The researchers then packaged the cultured neurons into a collagen matrix and wrapped the bundle in a surgical tube. They excised a centimeter of sciatic nerve from adult rats and sewed in the engineered replacement. By using transgenic, GFP-expressing rats as donors, the authors were able to follow growth and survival of the new tissue. Similarly, a strain of rats globally expressing human placental alkaline phosphatase (AP) allowed the scientists to tag host cells with AP antibodies. After four weeks, not only did the GFP-labeled cells survive within the tube, they also projected at least five millimeters beyond it, into the host tissue. GFP-negative, AP-positive axons from the host grew into the tube as well, and were often found tightly wound with the transplanted axons. By 16 weeks post-transplant, the neural bridge looked fairly normal, the authors wrote.
The scientists also looked for nerve function in the transplant recipients, although those data are not reported in the current paper. Rats that received the new axonal tissue were quick to withdraw their feet from a hot plate, indicating pain sensation, and were able to hang on to an incline longer than untreated animals, suggesting they recovered some motor function, Cullen and Huang told ARF.
Any transplant procedure carries a risk that the host will reject the new tissue, and the authors were surprised when the rats showed no evidence of rejection—no macrophages or neutrophils infiltrating the surgical site. Pure nerve cells or embryonic tissue might be less immunogenic than other kinds of cells, the authors suggested. The explanation could also be that the transplants were from and grafted to Sprague-Dawley rats. “They’re so inbred, I wasn’t that surprised,” said Jerry Silver of Case Western Reserve University in Cleveland, Ohio, who was not involved in the study.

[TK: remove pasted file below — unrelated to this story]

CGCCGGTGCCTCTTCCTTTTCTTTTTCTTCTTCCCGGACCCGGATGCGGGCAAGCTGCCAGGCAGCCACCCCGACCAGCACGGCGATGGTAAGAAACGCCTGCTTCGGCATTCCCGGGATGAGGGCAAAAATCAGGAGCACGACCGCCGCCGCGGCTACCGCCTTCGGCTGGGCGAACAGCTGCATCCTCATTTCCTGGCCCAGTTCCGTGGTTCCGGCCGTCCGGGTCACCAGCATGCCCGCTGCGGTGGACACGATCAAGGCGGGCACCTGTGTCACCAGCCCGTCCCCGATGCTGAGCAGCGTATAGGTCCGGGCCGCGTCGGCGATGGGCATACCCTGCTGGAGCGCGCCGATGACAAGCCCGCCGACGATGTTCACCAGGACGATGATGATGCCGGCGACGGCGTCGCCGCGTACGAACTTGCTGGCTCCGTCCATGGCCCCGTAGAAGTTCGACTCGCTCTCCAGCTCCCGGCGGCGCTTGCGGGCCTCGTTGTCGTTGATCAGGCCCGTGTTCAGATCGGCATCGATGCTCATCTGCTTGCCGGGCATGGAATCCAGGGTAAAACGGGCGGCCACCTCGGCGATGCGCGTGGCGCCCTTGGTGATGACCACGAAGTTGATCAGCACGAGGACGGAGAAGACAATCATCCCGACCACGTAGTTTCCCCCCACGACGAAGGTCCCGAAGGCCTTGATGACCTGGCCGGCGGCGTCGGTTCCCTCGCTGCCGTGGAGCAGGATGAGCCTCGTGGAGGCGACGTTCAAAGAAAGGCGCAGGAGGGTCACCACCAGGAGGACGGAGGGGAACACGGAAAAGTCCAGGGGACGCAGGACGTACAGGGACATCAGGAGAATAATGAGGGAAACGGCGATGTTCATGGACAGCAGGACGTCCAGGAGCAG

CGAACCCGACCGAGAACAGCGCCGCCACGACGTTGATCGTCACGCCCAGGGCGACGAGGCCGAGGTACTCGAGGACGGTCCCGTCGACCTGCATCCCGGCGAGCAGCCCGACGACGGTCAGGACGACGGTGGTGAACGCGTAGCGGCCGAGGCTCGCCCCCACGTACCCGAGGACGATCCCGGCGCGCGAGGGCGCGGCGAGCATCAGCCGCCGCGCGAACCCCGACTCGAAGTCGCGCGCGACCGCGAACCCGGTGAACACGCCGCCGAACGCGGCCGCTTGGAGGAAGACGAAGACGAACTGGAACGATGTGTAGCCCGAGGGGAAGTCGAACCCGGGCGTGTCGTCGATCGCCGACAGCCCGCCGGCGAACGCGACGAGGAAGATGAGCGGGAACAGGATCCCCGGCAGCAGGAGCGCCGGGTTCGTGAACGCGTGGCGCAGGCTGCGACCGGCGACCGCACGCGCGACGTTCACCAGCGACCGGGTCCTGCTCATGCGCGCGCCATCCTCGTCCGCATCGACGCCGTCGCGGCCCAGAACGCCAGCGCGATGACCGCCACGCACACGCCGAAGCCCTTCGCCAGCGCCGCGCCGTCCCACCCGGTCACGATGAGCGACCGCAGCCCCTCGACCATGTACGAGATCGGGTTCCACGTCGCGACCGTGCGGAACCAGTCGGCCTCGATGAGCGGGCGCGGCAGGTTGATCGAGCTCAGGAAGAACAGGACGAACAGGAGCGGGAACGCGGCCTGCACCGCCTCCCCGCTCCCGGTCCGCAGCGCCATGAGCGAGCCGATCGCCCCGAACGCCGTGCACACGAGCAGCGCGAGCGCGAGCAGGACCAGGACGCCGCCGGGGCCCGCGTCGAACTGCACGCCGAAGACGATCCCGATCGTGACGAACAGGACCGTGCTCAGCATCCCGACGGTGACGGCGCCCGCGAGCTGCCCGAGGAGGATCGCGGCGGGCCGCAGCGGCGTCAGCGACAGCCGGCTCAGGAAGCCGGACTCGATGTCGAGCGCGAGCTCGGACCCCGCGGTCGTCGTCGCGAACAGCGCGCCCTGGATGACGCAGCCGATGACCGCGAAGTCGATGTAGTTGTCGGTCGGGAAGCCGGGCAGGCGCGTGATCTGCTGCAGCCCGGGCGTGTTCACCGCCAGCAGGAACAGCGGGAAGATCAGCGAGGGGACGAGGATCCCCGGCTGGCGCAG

Axons, Silver noted, do not a functional nerve make. “It’s the support cells that are critical…without glia you have no myelin, without myelin you have no action potential.” The authors did note that many new axons were surrounded by cells expressing myelin basic protein, suggesting myelination, and Cullen told ARF in an e-mail that in unpublished experiments, they have demonstrated action potentials across the regenerated nerve.
It is not quite clear how the transplants mediate regeneration, but the authors suggested they may provide both biochemical signals that promote growth, as well as a physical scaffold for new axons to follow. The cultured nerves act like “jumper cables,” Huang said, connecting the host nerves together until they can function on their own again.
Huang and Cullen imagine that someday these nerve replacements might be available as off-the-shelf components. Smith’s group have previously shown they can culture and stretch dorsal ganglia neurons from human cadavers and from people who had a ganglionectomy to cure headaches (Huang et al., 2008). Organ donors, then, are a potential supply of starting material, Huang said, although they would still need a way to mass produce and store the tissue constructs. Humans, being less alike than lab rats, might have a bigger issue with rejection. However, it’s possible that the grafts would need to last for only a limited time, Cullen said. The grafts could “babysit” the gap during regeneration, but it might be acceptable to let the immune system destroy them after healing. In that case, graft recipients would not be sentenced to a lifelong immunosuppressive regime. Even if immunosuppressants were required, it would probably be worthwhile for a person otherwise facing amputation, Huang wrote in an e-mail to ARF.
In order to show that their methods have clinical merit, the authors must show that they are better than the autograft “gold standard,” Silver said. “The fact that they can stretch nerves that far, that’s really cool, but the clinical utility is still a ways away.” The authors agree that they have plenty left to prove, but say that for large peripheral nerve injuries, no other technique does the job. They have also considered using the technique to rebuild injured spinal cord (Iwata et al., 2006) or even nerves damaged by degenerative disease, although such applications are further down the road, Huang said.—Amber Dance